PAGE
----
share|improve this answer
Just to make it sure: When you said '$Z$ is a weighted sum of exponential densities,' I thought you meant the weight can be obtained from something similar to that of article but you did not mean that the weight of each term is $|w_i|$, right? –  Federico Magallanez Nov 27 '11 at 22:37
@FedericoMagallanez The weights in the "weighted sum of densities" are whatever are given by the partial fraction expansion of the product, and not the $w_i$ that are the weights on the $X_i$. For example, $$\frac{1}{(1-w_1t)(1-w_2t)} = \frac{w_1/(w_1-w2)}{1-w_1t}-\frac{w_2/(w_1-w2)}{1-w_2t}$$ –  Dilip Sarwate Nov 27 '11 at 23:14

In other words, gives two independent random variables $X$ and $Y$, distributed according to hypoexponential distribution with parameters $\{ w_1, w_2, \ldots, w_n \}$ and $\{v_1,v_2, \ldots, v_m \}$ respectively, you are asking to determine the distribution of $Z=X-Y$.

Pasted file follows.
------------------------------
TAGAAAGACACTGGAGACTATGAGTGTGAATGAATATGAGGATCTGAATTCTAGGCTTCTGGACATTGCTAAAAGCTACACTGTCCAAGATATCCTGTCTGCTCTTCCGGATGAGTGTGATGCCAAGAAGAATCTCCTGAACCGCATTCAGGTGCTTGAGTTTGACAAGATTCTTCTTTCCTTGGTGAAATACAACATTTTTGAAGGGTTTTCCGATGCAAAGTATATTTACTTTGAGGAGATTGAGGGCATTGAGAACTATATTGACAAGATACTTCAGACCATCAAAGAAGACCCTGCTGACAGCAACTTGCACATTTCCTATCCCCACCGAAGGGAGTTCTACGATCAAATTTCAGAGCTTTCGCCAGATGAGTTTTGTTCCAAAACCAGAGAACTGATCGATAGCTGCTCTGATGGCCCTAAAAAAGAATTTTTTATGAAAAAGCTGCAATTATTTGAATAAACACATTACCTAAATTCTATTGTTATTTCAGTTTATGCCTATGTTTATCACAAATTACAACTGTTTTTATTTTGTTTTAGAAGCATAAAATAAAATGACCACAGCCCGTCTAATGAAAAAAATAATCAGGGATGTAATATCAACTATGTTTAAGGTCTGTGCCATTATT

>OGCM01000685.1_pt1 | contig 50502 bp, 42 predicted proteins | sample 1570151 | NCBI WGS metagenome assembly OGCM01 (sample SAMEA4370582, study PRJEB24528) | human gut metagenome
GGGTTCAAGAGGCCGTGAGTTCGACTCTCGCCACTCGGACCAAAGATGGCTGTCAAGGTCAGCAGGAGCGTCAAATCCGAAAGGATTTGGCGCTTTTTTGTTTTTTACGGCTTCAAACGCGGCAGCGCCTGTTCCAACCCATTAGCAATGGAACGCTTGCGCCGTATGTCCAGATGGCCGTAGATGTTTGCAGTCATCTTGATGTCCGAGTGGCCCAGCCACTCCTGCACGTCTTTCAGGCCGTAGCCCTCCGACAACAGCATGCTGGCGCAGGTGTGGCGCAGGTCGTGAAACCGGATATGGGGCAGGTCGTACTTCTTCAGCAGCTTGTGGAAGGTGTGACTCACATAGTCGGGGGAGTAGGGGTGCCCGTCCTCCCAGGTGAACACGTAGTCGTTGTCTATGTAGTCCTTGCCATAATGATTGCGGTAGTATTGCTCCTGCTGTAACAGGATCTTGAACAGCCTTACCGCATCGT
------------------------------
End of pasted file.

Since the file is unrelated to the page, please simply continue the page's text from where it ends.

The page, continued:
Let $\Theta_X$, and $\Theta_Y$ denote matrices from the probability density functions of respective hypoexponential distributions, see wiki page: $$ f_X(x) = - \langle\vec{\alpha}_n, \exp(x \Theta_X) \Theta_X, \vec{1}_n \rangle \cdot [ x > 0 ] \qquad \qquad f_Y(y) = - \langle\vec{\alpha}_m, \exp(y \Theta_Y) \Theta_Y, \vec{1}_m \rangle \cdot [ y > 0 ] $$ where $(\alpha_n)_i = \delta_{i,1}$, $ (\vec{1}_n)_i = 1$ and $(\alpha_m)_j = \delta_{j,1}$, $ (\vec{1}_m)_j = 1$, $i=1,\ldots,n$, and $j=1,\ldots,m$.